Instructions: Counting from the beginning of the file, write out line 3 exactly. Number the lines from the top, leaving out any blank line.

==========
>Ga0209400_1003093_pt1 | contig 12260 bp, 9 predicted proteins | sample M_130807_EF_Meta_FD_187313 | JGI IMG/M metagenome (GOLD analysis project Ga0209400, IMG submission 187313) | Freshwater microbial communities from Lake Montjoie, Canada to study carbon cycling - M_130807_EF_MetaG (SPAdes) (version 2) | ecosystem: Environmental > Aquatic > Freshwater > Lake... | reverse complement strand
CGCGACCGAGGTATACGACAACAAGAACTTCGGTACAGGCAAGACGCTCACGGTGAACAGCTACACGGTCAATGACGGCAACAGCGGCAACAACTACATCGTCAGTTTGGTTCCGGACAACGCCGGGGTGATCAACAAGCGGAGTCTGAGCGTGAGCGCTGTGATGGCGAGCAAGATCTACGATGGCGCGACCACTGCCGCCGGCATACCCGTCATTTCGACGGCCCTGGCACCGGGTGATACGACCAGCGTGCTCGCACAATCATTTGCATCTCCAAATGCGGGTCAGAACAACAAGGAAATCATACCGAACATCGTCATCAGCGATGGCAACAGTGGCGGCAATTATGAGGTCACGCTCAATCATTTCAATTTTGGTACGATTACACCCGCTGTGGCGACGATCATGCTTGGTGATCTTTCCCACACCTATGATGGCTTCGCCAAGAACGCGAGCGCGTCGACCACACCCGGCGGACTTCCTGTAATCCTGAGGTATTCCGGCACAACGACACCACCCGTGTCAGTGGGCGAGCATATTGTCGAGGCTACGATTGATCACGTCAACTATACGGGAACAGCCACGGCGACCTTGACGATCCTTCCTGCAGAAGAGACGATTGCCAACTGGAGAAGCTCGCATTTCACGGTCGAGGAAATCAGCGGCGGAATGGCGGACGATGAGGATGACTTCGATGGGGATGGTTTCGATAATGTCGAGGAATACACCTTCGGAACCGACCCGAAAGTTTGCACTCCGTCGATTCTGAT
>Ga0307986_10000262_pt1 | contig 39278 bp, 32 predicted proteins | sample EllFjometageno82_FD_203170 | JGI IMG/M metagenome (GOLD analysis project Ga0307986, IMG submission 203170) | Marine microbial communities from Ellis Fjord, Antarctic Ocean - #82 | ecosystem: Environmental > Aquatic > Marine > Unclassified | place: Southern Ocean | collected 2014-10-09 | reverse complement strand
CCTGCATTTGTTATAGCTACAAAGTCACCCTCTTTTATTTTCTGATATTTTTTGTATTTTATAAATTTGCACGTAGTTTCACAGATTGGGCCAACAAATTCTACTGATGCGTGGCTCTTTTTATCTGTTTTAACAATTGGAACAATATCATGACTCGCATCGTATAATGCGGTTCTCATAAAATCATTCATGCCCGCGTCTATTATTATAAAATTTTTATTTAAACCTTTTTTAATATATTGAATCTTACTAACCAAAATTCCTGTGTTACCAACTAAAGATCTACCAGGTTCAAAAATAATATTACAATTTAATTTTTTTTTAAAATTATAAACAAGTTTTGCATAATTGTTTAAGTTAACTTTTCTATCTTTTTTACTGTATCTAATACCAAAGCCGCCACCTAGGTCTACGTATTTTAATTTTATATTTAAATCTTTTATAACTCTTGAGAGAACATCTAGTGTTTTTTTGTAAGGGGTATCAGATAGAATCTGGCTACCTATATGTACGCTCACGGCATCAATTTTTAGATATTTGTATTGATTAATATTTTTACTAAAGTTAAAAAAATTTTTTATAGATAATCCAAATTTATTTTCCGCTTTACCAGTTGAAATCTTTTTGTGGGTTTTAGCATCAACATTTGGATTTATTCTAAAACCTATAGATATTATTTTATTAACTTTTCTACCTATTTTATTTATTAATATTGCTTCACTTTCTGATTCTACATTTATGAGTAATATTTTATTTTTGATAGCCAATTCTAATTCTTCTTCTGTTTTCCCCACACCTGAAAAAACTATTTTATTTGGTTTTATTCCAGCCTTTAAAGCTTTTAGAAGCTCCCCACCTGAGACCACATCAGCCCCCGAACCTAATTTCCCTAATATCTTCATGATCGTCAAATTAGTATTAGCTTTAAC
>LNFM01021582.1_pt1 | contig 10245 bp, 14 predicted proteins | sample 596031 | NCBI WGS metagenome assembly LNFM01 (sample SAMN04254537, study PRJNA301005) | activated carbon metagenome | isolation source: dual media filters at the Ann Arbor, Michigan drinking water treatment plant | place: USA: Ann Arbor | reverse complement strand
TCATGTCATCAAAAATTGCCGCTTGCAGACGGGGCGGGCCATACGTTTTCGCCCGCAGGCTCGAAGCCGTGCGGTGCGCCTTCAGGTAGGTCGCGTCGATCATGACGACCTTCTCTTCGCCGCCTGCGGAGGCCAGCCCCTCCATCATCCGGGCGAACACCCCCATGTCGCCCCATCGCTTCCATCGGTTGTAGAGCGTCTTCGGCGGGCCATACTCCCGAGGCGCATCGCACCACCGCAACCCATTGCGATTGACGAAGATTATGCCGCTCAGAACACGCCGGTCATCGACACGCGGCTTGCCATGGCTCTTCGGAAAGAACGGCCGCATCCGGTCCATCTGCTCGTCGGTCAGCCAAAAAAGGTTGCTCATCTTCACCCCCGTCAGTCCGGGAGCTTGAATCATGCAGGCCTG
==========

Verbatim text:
>Ga0307986_10000262_pt1 | contig 39278 bp, 32 predicted proteins | sample EllFjometageno82_FD_203170 | JGI IMG/M metagenome (GOLD analysis project Ga0307986, IMG submission 203170) | Marine microbial communities from Ellis Fjord, Antarctic Ocean - #82 | ecosystem: Environmental > Aquatic > Marine > Unclassified | place: Southern Ocean | collected 2014-10-09 | reverse complement strand